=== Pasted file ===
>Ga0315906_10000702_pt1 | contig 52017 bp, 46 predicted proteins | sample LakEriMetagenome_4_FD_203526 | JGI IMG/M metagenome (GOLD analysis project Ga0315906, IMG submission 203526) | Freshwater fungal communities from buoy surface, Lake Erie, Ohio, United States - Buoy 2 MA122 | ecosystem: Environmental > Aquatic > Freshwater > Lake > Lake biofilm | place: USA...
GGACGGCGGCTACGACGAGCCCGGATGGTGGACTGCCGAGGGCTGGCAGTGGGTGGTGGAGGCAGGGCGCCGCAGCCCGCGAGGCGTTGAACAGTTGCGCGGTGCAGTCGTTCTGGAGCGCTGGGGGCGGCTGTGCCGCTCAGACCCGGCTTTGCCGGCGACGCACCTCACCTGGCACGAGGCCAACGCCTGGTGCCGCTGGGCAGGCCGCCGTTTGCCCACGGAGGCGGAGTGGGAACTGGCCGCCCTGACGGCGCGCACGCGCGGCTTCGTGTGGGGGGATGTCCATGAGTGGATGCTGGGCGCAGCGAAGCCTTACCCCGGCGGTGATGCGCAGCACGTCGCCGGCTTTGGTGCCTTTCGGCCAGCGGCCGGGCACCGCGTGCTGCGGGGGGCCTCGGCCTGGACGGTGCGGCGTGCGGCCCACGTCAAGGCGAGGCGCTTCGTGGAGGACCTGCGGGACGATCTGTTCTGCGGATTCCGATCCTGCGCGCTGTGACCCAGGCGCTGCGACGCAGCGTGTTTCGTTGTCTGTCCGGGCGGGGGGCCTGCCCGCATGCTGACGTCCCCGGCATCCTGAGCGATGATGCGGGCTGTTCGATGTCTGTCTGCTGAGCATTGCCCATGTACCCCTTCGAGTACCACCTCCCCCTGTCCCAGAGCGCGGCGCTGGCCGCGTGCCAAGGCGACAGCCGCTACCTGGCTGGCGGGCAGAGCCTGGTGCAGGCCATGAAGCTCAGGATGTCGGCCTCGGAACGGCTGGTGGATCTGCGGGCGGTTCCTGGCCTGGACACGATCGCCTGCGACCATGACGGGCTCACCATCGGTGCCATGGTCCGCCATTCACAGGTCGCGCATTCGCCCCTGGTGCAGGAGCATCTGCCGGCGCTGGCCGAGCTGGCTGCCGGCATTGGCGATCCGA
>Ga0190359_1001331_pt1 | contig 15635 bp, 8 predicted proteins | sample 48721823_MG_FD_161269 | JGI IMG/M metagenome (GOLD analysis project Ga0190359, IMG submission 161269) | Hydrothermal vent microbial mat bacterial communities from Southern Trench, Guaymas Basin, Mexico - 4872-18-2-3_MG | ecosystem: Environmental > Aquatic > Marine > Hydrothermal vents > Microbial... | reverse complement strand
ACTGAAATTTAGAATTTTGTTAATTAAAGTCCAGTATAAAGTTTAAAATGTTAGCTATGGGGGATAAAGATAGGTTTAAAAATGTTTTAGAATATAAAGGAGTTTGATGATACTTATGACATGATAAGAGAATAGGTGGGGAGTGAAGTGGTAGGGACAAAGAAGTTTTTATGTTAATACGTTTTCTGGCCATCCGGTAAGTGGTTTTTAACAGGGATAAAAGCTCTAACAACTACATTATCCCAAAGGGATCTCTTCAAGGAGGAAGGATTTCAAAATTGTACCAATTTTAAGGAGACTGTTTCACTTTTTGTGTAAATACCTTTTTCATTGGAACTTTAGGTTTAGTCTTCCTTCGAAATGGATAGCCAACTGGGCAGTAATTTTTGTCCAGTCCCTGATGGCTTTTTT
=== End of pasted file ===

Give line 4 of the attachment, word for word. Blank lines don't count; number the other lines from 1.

ACTGAAATTTAGAATTTTGTTAATTAAAGTCCAGTATAAAGTTTAAAATGTTAGCTATGGGGGATAAAGATAGGTTTAAAAATGTTTTAGAATATAAAGGAGTTTGATGATACTTATGACATGATAAGAGAATAGGTGGGGAGTGAAGTGGTAGGGACAAAGAAGTTTTTATGTTAATACGTTTTCTGGCCATCCGGTAAGTGGTTTTTAACAGGGATAAAAGCTCTAACAACTACATTATCCCAAAGGGATCTCTTCAAGGAGGAAGGATTTCAAAATTGTACCAATTTTAAGGAGACTGTTTCACTTTTTGTGTAAATACCTTTTTCATTGGAACTTTAGGTTTAGTCTTCCTTCGAAATGGATAGCCAACTGGGCAGTAATTTTTGTCCAGTCCCTGATGGCTTTTTT